Is The Mobile Wallet Dead? It’s Up To Visa

Written by Frank Hayes
February 29th, 2012

Is Visa unbundling the mobile wallet? On Monday (Feb. 27), Visa announced an over-the-air service for putting payment-card information into smartphones, so the cards can be used for NFC-based mobile payments. The obvious advantage of Visa’s scheme: It’s from Visa, so presumably PCI problems will disappear.

But Visa is offering its new service for any issuing bank, mobile carrier and card brand. That means any payment card could go on a phone without the say-so of Google, ISIS or any other mobile-wallet vendor. At that point, will consumers see any reason for a mobile wallet other than the phone itself?

In the announcement at the Mobile World Congress trade show in Barcelona, Visa said the process for a typical phone owner would be straightforward: Buy an approved phone, contact the issuing bank, select a passcode, and then let the payment-card information download into the phone’s NFC Secure Element. The rest of the process—swapping the necessary numbers, security keys and details among banks, mobile operators and service providers—would all be done by Visa.

What’s not clear is what can be done with the card information once it’s in the phone (Visa hasn’t responded to our questions). But if there’s an equally straightforward way for a smartphone app to query the Secure Element so the card info can be passed to a POS device, then Google Wallet and ISIS could become much less compelling.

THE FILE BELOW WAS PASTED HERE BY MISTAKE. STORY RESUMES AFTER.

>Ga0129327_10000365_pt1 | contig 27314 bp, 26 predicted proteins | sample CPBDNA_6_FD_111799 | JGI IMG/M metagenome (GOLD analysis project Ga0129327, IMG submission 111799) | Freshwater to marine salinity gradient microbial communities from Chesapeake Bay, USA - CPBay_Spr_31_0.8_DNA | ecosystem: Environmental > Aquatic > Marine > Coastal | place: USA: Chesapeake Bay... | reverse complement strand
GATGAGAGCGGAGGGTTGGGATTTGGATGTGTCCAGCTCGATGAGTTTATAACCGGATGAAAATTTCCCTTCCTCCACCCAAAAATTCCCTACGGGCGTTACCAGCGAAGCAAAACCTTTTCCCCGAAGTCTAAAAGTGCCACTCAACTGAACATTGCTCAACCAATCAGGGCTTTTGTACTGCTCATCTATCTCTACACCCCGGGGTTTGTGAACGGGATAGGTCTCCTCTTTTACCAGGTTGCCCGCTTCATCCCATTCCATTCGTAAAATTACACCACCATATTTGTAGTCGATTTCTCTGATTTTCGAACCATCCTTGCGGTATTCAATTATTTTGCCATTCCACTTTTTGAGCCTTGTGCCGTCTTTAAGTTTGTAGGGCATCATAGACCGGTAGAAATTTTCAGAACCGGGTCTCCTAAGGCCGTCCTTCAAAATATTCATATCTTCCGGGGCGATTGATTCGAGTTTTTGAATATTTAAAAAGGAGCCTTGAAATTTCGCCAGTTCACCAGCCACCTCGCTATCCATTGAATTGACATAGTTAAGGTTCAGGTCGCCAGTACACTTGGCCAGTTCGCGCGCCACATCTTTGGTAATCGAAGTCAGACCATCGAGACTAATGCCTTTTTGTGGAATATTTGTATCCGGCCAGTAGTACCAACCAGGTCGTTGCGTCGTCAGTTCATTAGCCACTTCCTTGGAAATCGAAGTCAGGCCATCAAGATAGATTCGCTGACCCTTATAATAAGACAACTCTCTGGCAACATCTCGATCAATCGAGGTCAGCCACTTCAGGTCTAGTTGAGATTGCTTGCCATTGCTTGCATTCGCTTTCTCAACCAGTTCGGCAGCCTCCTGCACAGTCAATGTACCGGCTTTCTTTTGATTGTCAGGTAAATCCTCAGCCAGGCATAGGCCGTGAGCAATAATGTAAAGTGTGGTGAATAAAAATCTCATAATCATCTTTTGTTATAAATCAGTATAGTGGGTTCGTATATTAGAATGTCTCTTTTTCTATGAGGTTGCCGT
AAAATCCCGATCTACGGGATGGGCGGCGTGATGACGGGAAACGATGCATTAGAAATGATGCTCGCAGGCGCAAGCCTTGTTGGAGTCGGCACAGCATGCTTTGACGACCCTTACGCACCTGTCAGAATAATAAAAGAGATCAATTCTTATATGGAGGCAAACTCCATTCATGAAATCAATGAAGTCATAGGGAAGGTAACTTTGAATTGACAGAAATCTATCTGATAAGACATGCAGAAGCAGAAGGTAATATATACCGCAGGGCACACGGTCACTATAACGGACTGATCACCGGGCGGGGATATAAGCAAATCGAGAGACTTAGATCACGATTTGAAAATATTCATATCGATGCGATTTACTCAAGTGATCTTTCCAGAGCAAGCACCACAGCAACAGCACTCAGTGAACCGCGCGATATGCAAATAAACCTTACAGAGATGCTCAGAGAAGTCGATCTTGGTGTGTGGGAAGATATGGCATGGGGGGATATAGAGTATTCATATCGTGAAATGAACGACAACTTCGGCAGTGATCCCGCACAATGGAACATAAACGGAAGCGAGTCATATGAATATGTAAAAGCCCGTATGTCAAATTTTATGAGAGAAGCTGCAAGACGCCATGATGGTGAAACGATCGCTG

After all, the big appeal for mobile wallets is supposed to be that all sorts of virtual cards could be stored on the phone with a single PIN—credit and debit cards, giftcards, loyalty cards, coupons, transit passes and anything else that could be squeezed in. That’s a messy approach. But most wallets are pretty messy, so in itself that’s not a drawback.

The problem is that consumers can put anything in their actual wallets. Mobile wallets, on the other hand, require a complicated web of relationships, orchestrated by whoever is in charge of the wallet. The fact that Google and ISIS have made a steady string of announcements about retailers, banks, card brands and POS vendors testifies to how complicated this gets. (For example, the same day Visa announced its potential wallet-buster, ISIS said it has signed up Chase, CapitalOne and Barclaycard. That only leaves hundreds of issuing banks to go.)

Result: How much of a consumer’s actual wallet can go into the mobile wallet depends on politics, alliances and probably dollars changing hands—all of which is for the purpose of skimming a little bit off the top for the wallet operator.

But what if Visa actually follows through to the logical conclusion of its card-provisioning service? Suddenly the need for that web of agreements goes away.


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